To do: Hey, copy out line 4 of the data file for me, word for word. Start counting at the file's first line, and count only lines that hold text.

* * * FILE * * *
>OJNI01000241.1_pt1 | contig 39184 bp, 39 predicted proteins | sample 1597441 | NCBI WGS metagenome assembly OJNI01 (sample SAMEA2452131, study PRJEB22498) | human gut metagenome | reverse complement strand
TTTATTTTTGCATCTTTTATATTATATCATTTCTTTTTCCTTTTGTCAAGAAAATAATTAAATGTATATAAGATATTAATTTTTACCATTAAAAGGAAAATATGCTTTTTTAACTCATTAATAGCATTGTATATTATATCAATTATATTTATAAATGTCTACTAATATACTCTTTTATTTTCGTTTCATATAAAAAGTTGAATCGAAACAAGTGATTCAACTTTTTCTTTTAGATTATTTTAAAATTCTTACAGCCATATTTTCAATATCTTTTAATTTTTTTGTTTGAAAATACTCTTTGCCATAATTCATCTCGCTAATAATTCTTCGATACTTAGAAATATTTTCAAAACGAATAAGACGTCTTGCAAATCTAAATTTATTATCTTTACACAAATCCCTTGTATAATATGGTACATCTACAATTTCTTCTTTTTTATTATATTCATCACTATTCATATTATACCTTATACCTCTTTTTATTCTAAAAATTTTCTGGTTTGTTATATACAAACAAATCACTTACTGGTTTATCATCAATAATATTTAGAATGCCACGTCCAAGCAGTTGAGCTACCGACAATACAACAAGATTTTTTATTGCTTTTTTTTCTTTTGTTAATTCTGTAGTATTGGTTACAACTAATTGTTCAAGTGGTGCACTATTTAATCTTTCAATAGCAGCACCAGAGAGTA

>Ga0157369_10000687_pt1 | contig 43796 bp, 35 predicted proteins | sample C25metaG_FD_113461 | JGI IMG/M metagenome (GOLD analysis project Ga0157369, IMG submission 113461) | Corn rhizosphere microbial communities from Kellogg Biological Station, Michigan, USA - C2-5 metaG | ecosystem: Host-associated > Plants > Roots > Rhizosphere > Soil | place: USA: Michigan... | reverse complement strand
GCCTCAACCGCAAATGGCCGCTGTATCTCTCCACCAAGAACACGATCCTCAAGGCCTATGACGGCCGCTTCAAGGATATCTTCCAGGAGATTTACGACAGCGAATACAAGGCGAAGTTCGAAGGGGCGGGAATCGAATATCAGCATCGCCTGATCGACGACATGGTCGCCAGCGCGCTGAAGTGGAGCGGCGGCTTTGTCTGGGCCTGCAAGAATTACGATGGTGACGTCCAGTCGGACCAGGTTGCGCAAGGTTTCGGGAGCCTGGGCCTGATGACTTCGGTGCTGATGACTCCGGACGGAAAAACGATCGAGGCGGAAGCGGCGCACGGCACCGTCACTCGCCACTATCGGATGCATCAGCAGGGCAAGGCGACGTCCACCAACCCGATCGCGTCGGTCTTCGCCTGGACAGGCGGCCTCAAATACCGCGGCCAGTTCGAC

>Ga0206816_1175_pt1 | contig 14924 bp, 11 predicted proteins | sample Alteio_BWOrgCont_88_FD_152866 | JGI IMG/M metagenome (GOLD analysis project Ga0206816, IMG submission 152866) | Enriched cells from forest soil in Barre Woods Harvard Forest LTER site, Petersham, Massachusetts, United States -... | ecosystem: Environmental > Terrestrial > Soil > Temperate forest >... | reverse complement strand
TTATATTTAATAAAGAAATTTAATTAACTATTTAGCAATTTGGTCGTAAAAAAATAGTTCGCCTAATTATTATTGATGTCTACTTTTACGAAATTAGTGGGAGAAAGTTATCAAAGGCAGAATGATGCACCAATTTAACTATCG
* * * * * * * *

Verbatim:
GCCTCAACCGCAAATGGCCGCTGTATCTCTCCACCAAGAACACGATCCTCAAGGCCTATGACGGCCGCTTCAAGGATATCTTCCAGGAGATTTACGACAGCGAATACAAGGCGAAGTTCGAAGGGGCGGGAATCGAATATCAGCATCGCCTGATCGACGACATGGTCGCCAGCGCGCTGAAGTGGAGCGGCGGCTTTGTCTGGGCCTGCAAGAATTACGATGGTGACGTCCAGTCGGACCAGGTTGCGCAAGGTTTCGGGAGCCTGGGCCTGATGACTTCGGTGCTGATGACTCCGGACGGAAAAACGATCGAGGCGGAAGCGGCGCACGGCACCGTCACTCGCCACTATCGGATGCATCAGCAGGGCAAGGCGACGTCCACCAACCCGATCGCGTCGGTCTTCGCCTGGACAGGCGGCCTCAAATACCGCGGCCAGTTCGAC